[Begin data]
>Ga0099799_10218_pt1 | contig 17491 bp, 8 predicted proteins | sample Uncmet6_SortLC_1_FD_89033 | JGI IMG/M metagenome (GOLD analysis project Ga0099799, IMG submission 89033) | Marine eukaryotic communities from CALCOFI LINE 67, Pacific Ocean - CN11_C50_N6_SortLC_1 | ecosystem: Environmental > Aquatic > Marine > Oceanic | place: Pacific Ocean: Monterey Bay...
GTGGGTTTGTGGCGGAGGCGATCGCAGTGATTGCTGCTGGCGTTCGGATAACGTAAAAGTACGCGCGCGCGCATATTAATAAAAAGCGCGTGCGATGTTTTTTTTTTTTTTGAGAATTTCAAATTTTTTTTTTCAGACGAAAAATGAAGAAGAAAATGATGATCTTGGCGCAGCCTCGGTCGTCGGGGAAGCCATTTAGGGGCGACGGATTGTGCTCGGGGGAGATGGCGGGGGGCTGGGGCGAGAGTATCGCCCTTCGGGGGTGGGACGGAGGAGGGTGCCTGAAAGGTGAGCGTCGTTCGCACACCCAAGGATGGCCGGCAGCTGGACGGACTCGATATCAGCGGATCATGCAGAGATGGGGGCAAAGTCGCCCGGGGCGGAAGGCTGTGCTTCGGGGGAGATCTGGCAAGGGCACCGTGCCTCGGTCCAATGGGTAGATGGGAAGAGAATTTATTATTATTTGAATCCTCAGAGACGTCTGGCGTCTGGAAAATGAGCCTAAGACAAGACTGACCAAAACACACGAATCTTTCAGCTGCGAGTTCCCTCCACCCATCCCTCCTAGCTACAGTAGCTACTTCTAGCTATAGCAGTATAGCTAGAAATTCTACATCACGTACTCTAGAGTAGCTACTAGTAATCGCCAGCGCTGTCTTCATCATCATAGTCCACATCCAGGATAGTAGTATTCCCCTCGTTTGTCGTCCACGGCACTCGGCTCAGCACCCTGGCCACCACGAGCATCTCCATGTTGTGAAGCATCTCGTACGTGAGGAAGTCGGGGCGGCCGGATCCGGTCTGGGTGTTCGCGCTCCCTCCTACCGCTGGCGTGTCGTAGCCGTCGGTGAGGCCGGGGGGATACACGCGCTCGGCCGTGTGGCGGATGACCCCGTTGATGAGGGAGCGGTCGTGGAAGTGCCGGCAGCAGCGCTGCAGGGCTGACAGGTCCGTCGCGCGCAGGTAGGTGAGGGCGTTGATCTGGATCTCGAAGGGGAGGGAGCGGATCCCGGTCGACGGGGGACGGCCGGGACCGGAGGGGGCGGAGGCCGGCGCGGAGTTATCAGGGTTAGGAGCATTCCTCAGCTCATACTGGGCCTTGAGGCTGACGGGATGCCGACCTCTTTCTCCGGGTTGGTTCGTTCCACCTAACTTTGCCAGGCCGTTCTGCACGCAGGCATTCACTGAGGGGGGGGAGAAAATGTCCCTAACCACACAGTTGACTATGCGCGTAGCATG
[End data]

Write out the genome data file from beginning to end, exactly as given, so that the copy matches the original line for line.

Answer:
>Ga0099799_10218_pt1 | contig 17491 bp, 8 predicted proteins | sample Uncmet6_SortLC_1_FD_89033 | JGI IMG/M metagenome (GOLD analysis project Ga0099799, IMG submission 89033) | Marine eukaryotic communities from CALCOFI LINE 67, Pacific Ocean - CN11_C50_N6_SortLC_1 | ecosystem: Environmental > Aquatic > Marine > Oceanic | place: Pacific Ocean: Monterey Bay...
GTGGGTTTGTGGCGGAGGCGATCGCAGTGATTGCTGCTGGCGTTCGGATAACGTAAAAGTACGCGCGCGCGCATATTAATAAAAAGCGCGTGCGATGTTTTTTTTTTTTTTGAGAATTTCAAATTTTTTTTTTCAGACGAAAAATGAAGAAGAAAATGATGATCTTGGCGCAGCCTCGGTCGTCGGGGAAGCCATTTAGGGGCGACGGATTGTGCTCGGGGGAGATGGCGGGGGGCTGGGGCGAGAGTATCGCCCTTCGGGGGTGGGACGGAGGAGGGTGCCTGAAAGGTGAGCGTCGTTCGCACACCCAAGGATGGCCGGCAGCTGGACGGACTCGATATCAGCGGATCATGCAGAGATGGGGGCAAAGTCGCCCGGGGCGGAAGGCTGTGCTTCGGGGGAGATCTGGCAAGGGCACCGTGCCTCGGTCCAATGGGTAGATGGGAAGAGAATTTATTATTATTTGAATCCTCAGAGACGTCTGGCGTCTGGAAAATGAGCCTAAGACAAGACTGACCAAAACACACGAATCTTTCAGCTGCGAGTTCCCTCCACCCATCCCTCCTAGCTACAGTAGCTACTTCTAGCTATAGCAGTATAGCTAGAAATTCTACATCACGTACTCTAGAGTAGCTACTAGTAATCGCCAGCGCTGTCTTCATCATCATAGTCCACATCCAGGATAGTAGTATTCCCCTCGTTTGTCGTCCACGGCACTCGGCTCAGCACCCTGGCCACCACGAGCATCTCCATGTTGTGAAGCATCTCGTACGTGAGGAAGTCGGGGCGGCCGGATCCGGTCTGGGTGTTCGCGCTCCCTCCTACCGCTGGCGTGTCGTAGCCGTCGGTGAGGCCGGGGGGATACACGCGCTCGGCCGTGTGGCGGATGACCCCGTTGATGAGGGAGCGGTCGTGGAAGTGCCGGCAGCAGCGCTGCAGGGCTGACAGGTCCGTCGCGCGCAGGTAGGTGAGGGCGTTGATCTGGATCTCGAAGGGGAGGGAGCGGATCCCGGTCGACGGGGGACGGCCGGGACCGGAGGGGGCGGAGGCCGGCGCGGAGTTATCAGGGTTAGGAGCATTCCTCAGCTCATACTGGGCCTTGAGGCTGACGGGATGCCGACCTCTTTCTCCGGGTTGGTTCGTTCCACCTAACTTTGCCAGGCCGTTCTGCACGCAGGCATTCACTGAGGGGGGGGAGAAAATGTCCCTAACCACACAGTTGACTATGCGCGTAGCATG